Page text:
The Bones of J.R. Jones’ Chilling Performance at Bootleg Theatre LA
I had been missing hand-written set times stapled to the front door and freshly printed set lists dropped at the foot of the stage. This nostalgic and ‘not often experienced enough’ craving needed to be nourished.
Hallelujah! My prayers have been answered by The Bone of J.R. Jones with a devoted and deeply impassioned record release show at Bootleg Theatre in Los Angeles this past Friday (5/11). Celebrating his 3rd studio album, Ones To Keep Close, Jonathon Linaberry journeyed from New York to consecrate this release and we were fortunate enough to listen in on the intimate storytelling that arose that evening.
Linaberry’s solo-project is a modest showcasing of multi-instrumentalist talent with miles of sentimental lyricism. With a stout grasp on blues singing and songwriting, he blends soul, roots, and Americana into melancholy projections of heartthrob, longing, loneliness, confusion, love, forgiveness, and well, the list goes on and on.
I had been missing discernible nervousness in a performance and the raw, defenseless whimper of emotionally embedded artistry.
Never miss the opening acts. This is no Pro Tip. This boils down to a matter of respect and trust. Often times the headlining artist handpicks the openers, in which case, they become paramount to the entire night of performance. With that being said, 9:15pm marked the start of Melaena Cadiz – the first of two to precede J.R. and a dear friend of his as per his mention. With guitar in hand and her gorgeous vocals leading the way, Cadiz set the bar for a chilly night to be filled with warmth.
At 9:55pm, Prism Tats came forth with a synthesizer, guitar, rock and roll hair, and an ethereally charged set. Overlaying his voice with a satisfying echo gave the effect of distance, but we felt closer and closer in every pulsing moment. Electrifying music in analog form. Repetitive vocals luring you in and wavy solos striking fierce. Plus, mad props for the punny name!
I had been missing the swaying. Yes the swaying. Standing in the crowd, holding on to someone tight and just listening to the music. Swaying.
We cover a fair share of dance music. Heavy bass, throw your body around kind of dance music. I would go so far as to say it is imperative to have contrast in your musical stylings, just as J.R. does when he ventures to his house farmhouse away from city life. The city is upheaval. Noisy, fast-paced, rambunctious. We could all use a bit of grounding.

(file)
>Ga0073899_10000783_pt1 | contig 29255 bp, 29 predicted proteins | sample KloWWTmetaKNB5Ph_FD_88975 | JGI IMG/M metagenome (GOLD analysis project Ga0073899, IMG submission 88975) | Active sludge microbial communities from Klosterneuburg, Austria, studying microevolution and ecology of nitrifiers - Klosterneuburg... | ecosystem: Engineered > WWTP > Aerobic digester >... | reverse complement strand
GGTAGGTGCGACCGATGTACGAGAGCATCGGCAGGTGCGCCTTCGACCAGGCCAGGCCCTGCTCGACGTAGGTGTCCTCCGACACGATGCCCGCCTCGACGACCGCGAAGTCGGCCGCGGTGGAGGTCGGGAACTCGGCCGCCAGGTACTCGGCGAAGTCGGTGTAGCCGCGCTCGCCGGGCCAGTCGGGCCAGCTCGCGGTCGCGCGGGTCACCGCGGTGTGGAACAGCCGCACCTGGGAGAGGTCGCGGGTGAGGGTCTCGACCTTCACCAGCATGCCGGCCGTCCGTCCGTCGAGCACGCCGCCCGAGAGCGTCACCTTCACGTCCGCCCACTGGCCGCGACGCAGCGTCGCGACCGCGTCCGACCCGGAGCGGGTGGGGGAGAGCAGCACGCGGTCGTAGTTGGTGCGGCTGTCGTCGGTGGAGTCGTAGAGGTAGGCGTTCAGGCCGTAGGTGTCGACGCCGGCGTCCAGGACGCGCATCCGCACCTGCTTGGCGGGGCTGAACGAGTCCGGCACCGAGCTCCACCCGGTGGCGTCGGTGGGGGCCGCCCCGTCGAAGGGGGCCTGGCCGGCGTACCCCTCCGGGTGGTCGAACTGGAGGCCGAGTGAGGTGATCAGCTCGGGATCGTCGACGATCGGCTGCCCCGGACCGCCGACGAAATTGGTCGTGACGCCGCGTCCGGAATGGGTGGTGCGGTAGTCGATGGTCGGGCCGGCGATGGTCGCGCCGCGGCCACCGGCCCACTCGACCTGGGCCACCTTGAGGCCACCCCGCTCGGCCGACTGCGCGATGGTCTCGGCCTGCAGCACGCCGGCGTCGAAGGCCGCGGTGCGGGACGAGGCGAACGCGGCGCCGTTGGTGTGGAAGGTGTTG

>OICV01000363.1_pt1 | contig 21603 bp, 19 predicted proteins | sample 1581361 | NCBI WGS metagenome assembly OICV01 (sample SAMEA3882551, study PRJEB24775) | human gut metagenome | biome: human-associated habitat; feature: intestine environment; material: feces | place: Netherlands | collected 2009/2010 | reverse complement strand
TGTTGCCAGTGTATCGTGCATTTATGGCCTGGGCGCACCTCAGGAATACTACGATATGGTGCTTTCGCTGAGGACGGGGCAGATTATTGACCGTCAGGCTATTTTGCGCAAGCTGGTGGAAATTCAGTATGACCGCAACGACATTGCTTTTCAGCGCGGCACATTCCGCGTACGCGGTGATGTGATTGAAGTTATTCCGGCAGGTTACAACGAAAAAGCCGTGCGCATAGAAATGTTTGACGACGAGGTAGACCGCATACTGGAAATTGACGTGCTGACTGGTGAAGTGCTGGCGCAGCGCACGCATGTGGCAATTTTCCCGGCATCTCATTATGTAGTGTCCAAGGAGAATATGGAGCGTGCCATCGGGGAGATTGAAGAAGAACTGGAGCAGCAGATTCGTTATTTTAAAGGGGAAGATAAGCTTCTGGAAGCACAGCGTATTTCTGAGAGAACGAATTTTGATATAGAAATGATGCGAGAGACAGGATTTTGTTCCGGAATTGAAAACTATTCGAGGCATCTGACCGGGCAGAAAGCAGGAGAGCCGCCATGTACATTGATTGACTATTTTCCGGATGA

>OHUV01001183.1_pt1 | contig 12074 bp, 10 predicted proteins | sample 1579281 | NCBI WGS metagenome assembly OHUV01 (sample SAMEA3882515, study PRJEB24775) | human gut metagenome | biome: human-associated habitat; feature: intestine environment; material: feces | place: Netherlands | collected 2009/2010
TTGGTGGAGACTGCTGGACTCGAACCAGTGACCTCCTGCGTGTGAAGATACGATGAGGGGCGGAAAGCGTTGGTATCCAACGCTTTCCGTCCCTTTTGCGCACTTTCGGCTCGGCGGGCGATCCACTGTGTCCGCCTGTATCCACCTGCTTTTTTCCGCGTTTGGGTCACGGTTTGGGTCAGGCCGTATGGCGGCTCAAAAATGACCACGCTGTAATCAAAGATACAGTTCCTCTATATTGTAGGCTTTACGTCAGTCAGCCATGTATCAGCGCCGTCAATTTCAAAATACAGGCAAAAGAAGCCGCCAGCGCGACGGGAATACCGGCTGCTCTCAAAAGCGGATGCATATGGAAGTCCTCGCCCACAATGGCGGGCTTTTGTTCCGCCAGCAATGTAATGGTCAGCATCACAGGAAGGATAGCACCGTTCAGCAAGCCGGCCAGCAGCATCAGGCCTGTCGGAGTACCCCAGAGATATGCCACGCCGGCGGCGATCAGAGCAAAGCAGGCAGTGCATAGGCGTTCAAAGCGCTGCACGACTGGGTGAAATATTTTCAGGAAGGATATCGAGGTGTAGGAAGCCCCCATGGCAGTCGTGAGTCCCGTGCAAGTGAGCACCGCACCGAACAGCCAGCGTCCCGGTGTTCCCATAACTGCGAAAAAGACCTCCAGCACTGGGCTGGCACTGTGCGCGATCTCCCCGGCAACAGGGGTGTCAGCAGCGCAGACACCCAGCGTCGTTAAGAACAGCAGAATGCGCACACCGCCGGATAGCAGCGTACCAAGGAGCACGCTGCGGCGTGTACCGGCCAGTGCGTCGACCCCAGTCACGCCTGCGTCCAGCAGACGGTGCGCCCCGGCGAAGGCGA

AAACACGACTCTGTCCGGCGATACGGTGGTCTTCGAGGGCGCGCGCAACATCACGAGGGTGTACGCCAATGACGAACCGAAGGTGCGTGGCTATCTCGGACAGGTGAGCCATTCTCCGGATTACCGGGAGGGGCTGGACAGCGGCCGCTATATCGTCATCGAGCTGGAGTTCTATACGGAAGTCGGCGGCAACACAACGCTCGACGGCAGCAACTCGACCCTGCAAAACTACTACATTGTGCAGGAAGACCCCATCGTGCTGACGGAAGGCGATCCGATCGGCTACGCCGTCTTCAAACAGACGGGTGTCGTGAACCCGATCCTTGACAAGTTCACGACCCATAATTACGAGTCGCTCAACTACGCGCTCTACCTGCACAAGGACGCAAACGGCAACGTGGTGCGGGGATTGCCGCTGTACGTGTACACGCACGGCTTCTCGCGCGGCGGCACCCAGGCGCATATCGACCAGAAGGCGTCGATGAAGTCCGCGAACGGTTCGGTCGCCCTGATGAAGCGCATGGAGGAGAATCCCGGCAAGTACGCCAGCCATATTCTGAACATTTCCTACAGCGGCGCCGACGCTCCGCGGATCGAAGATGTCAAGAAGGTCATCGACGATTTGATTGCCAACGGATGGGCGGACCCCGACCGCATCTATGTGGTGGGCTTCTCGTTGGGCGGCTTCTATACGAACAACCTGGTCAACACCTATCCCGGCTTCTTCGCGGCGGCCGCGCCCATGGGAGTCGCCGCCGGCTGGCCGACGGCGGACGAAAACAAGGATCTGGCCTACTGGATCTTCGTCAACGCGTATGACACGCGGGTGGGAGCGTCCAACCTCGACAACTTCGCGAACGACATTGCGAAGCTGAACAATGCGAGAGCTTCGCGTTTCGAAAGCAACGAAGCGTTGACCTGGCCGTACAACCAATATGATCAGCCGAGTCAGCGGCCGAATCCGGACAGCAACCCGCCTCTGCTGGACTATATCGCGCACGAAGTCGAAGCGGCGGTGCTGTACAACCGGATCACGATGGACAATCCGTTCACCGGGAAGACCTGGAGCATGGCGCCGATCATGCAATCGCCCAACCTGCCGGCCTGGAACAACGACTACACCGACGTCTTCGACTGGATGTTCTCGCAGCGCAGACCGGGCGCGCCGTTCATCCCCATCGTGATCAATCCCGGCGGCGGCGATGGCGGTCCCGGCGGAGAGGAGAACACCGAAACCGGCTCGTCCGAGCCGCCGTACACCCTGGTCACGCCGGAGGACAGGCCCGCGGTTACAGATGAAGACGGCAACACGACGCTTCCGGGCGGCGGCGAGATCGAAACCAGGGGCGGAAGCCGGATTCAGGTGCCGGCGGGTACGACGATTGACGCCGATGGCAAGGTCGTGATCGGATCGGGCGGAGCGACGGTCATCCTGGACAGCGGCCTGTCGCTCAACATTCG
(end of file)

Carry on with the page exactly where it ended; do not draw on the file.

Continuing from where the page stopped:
That sense of familiarity and relatability that came about at Bootleg Theatre with The Bones of J.R. Jones was just that. A contrast to the sprinting of life that passes by. An anthem to this overpopulated world that has never been more isolating. A love song for lovers and a fight song for fighters.
Just before playing the song ‘Burden’, he explained how it was written as a duet. However, Nicole Atkins who is featured on the track was not singing along side him. So he performed it alone. After looking into it post-show, gravity set it. The song is inspired by a place of catharsis, says Linaberry. Touring by yourself can easily become exhausting and exponentially lonely. ‘Burden’ plays with the idea of misery loving company and having someone to share that loneliness with.
Standing up on stage and singing a song like that without the company is a heart-wrenching expression of sheer beauty.
With a smile on his face, you’d never know just how inspiringly somber that track is to perform…alone. Inscribed in the evening were moments as described above. Lightly overcast with an uplifting percussive roar.
As per usual, this is but a mere glimpse of the experience. Only an ounce of the love and hurt and intimacy that bled into the evening. So I encourage you to get out there and enjoy The Bones of J.R. Jones when he comes to your city.
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